Should I get special glasses made for playing pool?

Some people can benefit from bifocals or progressive to help them focus clearly on both the CB and OB, but most people just need distance correction to play pool. You can have your optometrist fine tune your prescription to focus on the typical distance range of pool shots (3-9 feet). Some people might prefer a monovision prescription, where one eye is focused for close-up viewing (e.g., the CB) and the other is focused for longer distance (e.g., the OB target), but this is definitely not for everybody, and it can cause vision center alignment issues since the monovision “vision center” head position can change with shot distance.

Some people prefer “pool glasses” with no top rim that are very tall above the eyebrows so it is impossible to look over the glasses. Some companies offer billiard-specific glasses like this (e.g., Billiard Eyeglasses, Curran Billiard Glasses, and They might look a little goofy, but they are effective.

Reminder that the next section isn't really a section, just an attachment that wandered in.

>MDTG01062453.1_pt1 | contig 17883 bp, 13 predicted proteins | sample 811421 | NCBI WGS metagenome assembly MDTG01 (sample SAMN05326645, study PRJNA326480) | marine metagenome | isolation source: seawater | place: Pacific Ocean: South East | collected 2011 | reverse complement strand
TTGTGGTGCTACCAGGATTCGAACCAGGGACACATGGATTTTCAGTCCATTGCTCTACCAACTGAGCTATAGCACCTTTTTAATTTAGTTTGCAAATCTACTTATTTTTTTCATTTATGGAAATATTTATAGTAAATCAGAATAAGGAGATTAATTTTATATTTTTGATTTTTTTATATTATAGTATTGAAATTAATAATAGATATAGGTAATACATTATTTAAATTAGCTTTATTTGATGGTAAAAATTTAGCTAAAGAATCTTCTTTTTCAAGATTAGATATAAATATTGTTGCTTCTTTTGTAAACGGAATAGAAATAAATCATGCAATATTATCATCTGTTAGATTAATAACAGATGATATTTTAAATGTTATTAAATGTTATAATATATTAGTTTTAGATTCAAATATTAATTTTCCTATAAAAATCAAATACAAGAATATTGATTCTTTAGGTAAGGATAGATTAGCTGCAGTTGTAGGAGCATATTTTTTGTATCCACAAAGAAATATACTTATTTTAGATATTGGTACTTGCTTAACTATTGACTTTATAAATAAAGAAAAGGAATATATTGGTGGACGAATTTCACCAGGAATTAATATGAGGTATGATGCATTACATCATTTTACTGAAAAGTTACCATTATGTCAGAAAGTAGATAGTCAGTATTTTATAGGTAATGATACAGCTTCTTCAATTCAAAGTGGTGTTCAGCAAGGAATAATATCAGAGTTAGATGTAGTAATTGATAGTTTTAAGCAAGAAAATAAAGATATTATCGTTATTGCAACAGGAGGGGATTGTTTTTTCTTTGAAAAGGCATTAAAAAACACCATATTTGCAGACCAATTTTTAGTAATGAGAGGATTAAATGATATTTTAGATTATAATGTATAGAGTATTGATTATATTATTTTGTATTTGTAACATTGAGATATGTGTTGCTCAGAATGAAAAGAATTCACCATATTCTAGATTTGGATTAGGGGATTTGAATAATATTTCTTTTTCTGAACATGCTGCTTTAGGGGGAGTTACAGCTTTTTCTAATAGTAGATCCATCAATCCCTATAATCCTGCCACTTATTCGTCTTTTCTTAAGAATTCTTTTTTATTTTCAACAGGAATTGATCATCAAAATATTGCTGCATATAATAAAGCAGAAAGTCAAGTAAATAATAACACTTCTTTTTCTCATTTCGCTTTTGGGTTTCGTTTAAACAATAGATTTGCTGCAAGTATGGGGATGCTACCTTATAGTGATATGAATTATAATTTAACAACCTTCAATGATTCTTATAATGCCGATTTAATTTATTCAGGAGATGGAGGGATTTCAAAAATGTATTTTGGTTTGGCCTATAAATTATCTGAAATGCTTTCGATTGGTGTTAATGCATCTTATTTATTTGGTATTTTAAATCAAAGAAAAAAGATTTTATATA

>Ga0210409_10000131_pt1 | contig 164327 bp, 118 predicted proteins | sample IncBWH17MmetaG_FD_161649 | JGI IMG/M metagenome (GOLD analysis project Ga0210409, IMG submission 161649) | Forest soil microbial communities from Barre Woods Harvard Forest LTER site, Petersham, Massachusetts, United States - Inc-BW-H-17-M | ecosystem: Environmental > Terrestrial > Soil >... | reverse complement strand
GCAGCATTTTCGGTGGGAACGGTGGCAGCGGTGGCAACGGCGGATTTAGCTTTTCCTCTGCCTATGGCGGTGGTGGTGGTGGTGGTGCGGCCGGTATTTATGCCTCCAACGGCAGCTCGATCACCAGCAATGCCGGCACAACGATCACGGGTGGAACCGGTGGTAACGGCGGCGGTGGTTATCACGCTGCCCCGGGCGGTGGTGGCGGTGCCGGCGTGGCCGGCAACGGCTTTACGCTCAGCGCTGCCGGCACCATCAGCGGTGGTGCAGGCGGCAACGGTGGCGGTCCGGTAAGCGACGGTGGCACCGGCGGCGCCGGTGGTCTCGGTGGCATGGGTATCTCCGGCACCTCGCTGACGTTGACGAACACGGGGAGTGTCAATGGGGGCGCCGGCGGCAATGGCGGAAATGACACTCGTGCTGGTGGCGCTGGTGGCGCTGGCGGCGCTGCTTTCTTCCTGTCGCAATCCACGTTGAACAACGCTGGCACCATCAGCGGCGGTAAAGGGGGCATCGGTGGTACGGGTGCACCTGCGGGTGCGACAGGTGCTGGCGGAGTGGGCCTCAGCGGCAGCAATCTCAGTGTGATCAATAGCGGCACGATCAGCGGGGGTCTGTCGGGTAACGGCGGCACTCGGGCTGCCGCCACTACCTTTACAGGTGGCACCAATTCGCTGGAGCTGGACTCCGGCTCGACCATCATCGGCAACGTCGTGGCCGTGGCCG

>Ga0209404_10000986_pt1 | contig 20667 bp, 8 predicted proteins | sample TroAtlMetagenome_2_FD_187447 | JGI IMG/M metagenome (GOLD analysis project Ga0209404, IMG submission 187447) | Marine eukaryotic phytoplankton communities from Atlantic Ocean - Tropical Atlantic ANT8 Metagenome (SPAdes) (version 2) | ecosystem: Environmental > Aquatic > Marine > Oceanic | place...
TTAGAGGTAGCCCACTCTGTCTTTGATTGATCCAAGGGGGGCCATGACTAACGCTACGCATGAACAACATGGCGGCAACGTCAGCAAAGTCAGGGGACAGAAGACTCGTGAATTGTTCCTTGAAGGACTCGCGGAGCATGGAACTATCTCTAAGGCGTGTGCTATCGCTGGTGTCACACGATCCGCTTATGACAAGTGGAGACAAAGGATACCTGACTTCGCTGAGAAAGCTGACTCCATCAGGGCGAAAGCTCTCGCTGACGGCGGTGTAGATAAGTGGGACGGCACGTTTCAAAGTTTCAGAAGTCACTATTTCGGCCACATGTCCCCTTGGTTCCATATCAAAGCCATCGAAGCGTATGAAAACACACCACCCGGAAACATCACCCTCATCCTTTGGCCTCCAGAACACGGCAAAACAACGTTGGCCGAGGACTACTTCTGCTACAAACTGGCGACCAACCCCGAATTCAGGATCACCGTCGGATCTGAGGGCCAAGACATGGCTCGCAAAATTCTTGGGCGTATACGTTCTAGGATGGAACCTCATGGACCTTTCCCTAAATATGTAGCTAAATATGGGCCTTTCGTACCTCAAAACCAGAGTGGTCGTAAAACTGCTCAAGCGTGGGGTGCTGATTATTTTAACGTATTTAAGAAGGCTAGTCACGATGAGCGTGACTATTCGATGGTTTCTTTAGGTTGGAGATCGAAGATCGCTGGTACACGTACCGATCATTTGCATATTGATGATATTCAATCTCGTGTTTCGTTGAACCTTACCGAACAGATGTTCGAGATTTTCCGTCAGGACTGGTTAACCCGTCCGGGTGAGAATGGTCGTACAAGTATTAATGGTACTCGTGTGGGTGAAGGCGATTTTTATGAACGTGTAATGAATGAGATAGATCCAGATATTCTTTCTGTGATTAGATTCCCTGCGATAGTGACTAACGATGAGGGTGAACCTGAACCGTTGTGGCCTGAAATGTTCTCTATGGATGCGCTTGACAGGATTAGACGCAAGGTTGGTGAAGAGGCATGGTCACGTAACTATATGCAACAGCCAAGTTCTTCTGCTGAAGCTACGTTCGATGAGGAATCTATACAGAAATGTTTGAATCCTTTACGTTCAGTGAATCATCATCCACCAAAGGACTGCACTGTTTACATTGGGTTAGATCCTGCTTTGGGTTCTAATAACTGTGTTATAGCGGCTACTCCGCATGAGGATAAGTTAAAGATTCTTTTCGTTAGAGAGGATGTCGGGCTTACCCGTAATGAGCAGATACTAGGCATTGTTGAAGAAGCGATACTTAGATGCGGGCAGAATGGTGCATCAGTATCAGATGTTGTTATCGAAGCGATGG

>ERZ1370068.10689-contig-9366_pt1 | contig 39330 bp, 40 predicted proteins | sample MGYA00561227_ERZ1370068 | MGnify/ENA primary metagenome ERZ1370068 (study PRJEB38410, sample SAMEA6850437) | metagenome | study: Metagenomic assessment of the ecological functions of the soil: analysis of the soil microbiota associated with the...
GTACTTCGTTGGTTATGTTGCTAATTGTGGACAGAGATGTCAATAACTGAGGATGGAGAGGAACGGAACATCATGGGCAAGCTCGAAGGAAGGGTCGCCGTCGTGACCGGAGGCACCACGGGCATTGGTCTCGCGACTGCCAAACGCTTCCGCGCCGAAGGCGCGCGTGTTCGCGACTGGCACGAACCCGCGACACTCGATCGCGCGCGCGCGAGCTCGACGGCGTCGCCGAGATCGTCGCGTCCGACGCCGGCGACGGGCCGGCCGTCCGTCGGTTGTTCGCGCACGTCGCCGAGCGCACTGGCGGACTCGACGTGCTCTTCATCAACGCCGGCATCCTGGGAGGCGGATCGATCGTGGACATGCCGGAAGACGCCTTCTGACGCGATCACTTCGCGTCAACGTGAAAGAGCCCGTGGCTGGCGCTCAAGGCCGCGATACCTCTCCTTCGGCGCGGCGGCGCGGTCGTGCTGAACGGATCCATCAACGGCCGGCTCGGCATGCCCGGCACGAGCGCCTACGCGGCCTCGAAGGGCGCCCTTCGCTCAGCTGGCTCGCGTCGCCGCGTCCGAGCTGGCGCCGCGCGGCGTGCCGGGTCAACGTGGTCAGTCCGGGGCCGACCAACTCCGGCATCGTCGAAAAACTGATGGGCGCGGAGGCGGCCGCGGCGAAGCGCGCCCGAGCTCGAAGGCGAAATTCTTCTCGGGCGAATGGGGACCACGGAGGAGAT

You can also just use regular glasses and adjust the nose supports so the glasses sit close to your face and high so the upper rim in buried in your eyebrows.  That way, it is difficult look over the glasses. An alternative is a device to prop up the glasses on your nose (e.g., PropEyes).

It also helps to have a low stance, where your gaze angle doesn’t change very much from the CB to the OB. For more information and demonstrations, see advantages of a low stance.

Wearing a baseball cap can help hold glasses firmly to your head. A cap will also block direct light and reduce glare from the lights above the pool table.

See also: A Guide to Pool Glasses and “Pool Friendly Eyeglasses” (BD, December, 2021).

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